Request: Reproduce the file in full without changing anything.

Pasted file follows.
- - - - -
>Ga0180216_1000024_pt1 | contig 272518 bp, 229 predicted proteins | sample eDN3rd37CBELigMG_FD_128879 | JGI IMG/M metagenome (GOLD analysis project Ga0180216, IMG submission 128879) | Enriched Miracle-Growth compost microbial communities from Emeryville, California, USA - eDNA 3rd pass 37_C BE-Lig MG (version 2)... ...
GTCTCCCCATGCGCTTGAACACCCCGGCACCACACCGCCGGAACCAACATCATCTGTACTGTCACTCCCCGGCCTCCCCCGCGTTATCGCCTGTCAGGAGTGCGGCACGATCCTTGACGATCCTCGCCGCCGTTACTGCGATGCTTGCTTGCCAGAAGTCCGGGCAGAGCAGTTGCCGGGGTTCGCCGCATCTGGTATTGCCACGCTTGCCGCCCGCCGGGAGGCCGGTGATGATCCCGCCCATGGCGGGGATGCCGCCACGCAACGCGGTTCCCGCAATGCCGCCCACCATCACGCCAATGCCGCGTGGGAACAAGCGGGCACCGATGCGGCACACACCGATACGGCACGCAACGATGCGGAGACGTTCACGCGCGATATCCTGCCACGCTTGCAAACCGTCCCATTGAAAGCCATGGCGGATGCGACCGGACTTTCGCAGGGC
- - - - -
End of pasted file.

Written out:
>Ga0180216_1000024_pt1 | contig 272518 bp, 229 predicted proteins | sample eDN3rd37CBELigMG_FD_128879 | JGI IMG/M metagenome (GOLD analysis project Ga0180216, IMG submission 128879) | Enriched Miracle-Growth compost microbial communities from Emeryville, California, USA - eDNA 3rd pass 37_C BE-Lig MG (version 2)... ...
GTCTCCCCATGCGCTTGAACACCCCGGCACCACACCGCCGGAACCAACATCATCTGTACTGTCACTCCCCGGCCTCCCCCGCGTTATCGCCTGTCAGGAGTGCGGCACGATCCTTGACGATCCTCGCCGCCGTTACTGCGATGCTTGCTTGCCAGAAGTCCGGGCAGAGCAGTTGCCGGGGTTCGCCGCATCTGGTATTGCCACGCTTGCCGCCCGCCGGGAGGCCGGTGATGATCCCGCCCATGGCGGGGATGCCGCCACGCAACGCGGTTCCCGCAATGCCGCCCACCATCACGCCAATGCCGCGTGGGAACAAGCGGGCACCGATGCGGCACACACCGATACGGCACGCAACGATGCGGAGACGTTCACGCGCGATATCCTGCCACGCTTGCAAACCGTCCCATTGAAAGCCATGGCGGATGCGACCGGACTTTCGCAGGGC